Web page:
After Lima, I went through North Peru very quickly. I had about a week and a half of my Peru visa remaining but I only spent four days in Trujillo and Mancora as I didn´t really like either place.
On my last day in Peru, I woke up at 7 to get my bus to Ecuador. I had booked with an Ecuadorian company, Cifa, which is supposed to be reliable according to my guidebook. The bus itself was run down and the seats were uncomfortable, but the service seemed alright at first. The border crossing was very quick and there was only a ten minute wait to have my passport stamped.
After the crossing, I slept for a few hours but eventually, I woke up and made myself stay awake so I could keep an eye on my belongings. By now, I was starting to regret not booking with a better company as the bus had seemed to turn into a public service. People were constantly getting on and off and I noticed that they only had to pay with a few coins. For some reason, the bus door was open for the entire duration of the journey and people selling food kept on jumping on and off.
Even the bus passengers would get up occasionally and try to sell food that they had brought along. It was really annoying as most shouted at the top of their voices as though we were in a market and not on a long haul bus.
The bus arrived in Guayaquil that night at 7. Most people had gotten off and only a few of us waited for our bags to be unloaded from the luggage compartment. My backpack wasn´t there; the staff in Tumbes in Peru had seemed pretty disorganised so I was sure that they had never loaded it on.
Neither the bus driver nor the people at the Cifa office at the bus terminal could speak any English. The bus driver was actually very helpful and spoke to the office staff for me but they seemed quite disinterested and did not make any calls to try to find out what had happened. I couldn´t understand what they were saying, just that I should come back the next day.
Luckily I didn´t have anything valuable in my backpack besides some contacts and malaria medication but I was really upset and could not stop crying. So far, I have been incredibly lucky on this trip; I have not gotten sick from the food or been robbed yet. If my bag was lost and I had to replace everything, I would still consider myself to be lucky if that was the worst thing to happen to me in South America. But that said, I´ve become really attached to my backpack and the things in it and if it wasn´t returned to me, I would feel like something was missing for the rest for my trip.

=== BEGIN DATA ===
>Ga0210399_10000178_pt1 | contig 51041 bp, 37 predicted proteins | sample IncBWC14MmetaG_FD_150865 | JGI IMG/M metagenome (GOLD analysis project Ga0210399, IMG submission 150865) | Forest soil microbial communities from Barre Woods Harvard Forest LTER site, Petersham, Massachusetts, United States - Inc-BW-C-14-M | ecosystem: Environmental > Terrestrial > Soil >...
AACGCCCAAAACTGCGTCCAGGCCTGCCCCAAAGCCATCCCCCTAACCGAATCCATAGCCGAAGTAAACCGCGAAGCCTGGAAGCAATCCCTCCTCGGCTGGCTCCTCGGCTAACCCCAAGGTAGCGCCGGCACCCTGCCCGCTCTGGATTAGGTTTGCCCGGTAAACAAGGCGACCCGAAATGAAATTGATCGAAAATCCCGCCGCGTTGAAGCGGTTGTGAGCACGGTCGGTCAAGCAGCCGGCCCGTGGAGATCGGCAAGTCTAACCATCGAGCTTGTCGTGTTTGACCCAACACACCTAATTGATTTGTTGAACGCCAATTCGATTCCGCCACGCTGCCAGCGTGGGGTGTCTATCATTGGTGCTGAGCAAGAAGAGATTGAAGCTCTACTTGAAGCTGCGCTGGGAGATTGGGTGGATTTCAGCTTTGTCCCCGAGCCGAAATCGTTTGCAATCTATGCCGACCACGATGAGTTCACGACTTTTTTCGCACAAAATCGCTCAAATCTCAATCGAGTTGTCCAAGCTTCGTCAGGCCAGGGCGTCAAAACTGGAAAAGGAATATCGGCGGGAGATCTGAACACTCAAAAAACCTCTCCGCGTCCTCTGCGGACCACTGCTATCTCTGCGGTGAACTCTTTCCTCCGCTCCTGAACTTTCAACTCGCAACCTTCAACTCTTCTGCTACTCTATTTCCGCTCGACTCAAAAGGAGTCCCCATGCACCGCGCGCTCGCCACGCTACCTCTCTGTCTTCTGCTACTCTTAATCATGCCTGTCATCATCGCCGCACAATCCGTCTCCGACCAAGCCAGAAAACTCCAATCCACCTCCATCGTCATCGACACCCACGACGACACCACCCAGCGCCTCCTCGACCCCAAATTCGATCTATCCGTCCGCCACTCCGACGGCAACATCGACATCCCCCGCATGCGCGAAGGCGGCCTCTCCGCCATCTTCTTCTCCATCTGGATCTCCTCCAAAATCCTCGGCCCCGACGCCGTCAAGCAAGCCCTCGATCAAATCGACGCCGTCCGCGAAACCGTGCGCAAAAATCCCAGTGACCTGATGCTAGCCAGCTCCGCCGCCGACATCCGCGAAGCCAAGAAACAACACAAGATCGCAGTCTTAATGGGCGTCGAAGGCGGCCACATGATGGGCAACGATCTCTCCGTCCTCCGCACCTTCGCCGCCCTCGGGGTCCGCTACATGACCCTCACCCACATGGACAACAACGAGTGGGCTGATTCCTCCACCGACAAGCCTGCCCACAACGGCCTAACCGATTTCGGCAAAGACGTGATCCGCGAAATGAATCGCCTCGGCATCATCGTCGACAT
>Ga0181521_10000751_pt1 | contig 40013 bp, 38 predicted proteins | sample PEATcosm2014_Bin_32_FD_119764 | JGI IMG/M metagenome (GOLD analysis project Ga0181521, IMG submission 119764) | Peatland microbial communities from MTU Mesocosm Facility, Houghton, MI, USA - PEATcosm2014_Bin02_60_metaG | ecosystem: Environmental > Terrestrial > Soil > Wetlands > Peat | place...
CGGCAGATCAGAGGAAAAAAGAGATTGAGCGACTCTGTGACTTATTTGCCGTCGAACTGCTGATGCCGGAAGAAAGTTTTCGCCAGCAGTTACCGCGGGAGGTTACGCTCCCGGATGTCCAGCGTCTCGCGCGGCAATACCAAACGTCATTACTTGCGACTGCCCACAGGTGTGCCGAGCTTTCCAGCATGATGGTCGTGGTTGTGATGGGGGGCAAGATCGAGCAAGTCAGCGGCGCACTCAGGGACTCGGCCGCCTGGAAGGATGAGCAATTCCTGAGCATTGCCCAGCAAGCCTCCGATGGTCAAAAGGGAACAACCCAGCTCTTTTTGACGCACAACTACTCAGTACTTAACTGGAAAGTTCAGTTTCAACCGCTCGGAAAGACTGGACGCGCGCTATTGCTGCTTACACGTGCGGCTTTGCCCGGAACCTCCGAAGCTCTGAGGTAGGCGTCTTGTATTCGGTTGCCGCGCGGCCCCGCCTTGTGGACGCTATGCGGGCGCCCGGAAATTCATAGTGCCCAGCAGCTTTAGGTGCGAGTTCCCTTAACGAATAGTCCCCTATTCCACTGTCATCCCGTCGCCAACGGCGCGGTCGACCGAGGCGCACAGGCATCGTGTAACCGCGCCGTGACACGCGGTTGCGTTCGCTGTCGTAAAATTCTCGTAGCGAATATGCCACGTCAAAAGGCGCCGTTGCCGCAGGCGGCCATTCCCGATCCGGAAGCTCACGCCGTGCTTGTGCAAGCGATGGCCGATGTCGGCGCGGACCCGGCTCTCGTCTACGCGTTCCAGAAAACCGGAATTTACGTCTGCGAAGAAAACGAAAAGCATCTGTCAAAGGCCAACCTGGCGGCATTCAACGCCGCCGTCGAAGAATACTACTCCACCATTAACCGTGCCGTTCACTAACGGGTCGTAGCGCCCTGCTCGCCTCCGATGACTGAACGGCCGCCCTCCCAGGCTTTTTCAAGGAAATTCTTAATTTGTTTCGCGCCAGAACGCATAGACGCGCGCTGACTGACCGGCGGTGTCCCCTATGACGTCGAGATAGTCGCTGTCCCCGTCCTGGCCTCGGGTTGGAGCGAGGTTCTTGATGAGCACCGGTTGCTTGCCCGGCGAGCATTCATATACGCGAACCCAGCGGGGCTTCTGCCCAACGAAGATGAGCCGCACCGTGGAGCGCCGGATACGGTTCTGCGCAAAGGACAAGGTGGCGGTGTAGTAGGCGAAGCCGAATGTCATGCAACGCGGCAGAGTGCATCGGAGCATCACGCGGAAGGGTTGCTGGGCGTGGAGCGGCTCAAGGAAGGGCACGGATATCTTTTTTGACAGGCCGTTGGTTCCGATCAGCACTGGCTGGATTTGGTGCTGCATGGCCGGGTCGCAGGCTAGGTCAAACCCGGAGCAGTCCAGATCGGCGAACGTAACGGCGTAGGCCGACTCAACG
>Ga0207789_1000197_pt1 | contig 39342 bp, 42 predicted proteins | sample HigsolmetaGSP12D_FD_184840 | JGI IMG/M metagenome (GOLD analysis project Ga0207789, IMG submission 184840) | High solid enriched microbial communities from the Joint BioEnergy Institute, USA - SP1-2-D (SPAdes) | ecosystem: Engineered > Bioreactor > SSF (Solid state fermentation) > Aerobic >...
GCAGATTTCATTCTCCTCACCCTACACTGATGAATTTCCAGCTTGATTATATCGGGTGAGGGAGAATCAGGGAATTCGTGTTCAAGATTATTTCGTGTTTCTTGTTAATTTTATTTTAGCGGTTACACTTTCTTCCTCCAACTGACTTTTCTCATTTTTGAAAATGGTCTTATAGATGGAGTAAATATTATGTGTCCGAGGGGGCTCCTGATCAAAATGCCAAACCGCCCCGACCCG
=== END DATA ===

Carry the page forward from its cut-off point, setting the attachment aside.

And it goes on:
Yesterday morning, I woke up and went back to the bus terminal. In bad Spanish, I explained to the guy what had happened, because I could not remember if he had been working the night before. He told me to come back at noon but did not elaborate. I asked him if he would call the office in Tumbes – I figured it was such a basic request, that he would have to understand what I was saying. Then I wrote it down on a piece of paper in case he couldn’t understand my accent but he told me again to come back at noon.
The only thing I could think to do was to ask the Australian embassy for advice, I thought maybe they could put me in touch with an intrepreter service. It turns out there is a consulate in Guayaquil, which is strange – not so many tourists come here and there isn´t one in the capital. I rang the consulate and explained what had happened to a woman who was working there. I started crying again, which is stupid. Embassies usually deal with cases far worse than mine. To my surprise, the woman offered to come to the bus terminal to help me sort it out.
An hour later, she arrived and spoke to the office staff for me. They told her that they had found my backpack and it would arrive that night. We then got a taxi back together. The girl was Ecuadorian and one of the nicest people I have ever met. She told me that if I was in Guayaquil over the weekend to let her know and she would show me around. She also told me that the area I was staying in was dangerous and gave me the name of a good hostel.
I had my doubts about whether my backpack would arrive. My name wasn´t on it as I had stupidly forgotten to put on a tag and it would have been so easy for them to load it on a different bus. But when I returned to the bus station that night, it was there. I colleceted it, then bought a ticket to Quito for the next day. I booked with the most reputable bus company and although it is a 12 hour journey, it only cost $10.
I am so relieved to have all my belongings back and I am really lucky that Cynthia went out of her way to help me as consular services as usually very limited. I am also glad to be leaving Guayaquil as I was only ever planning on staying there one night.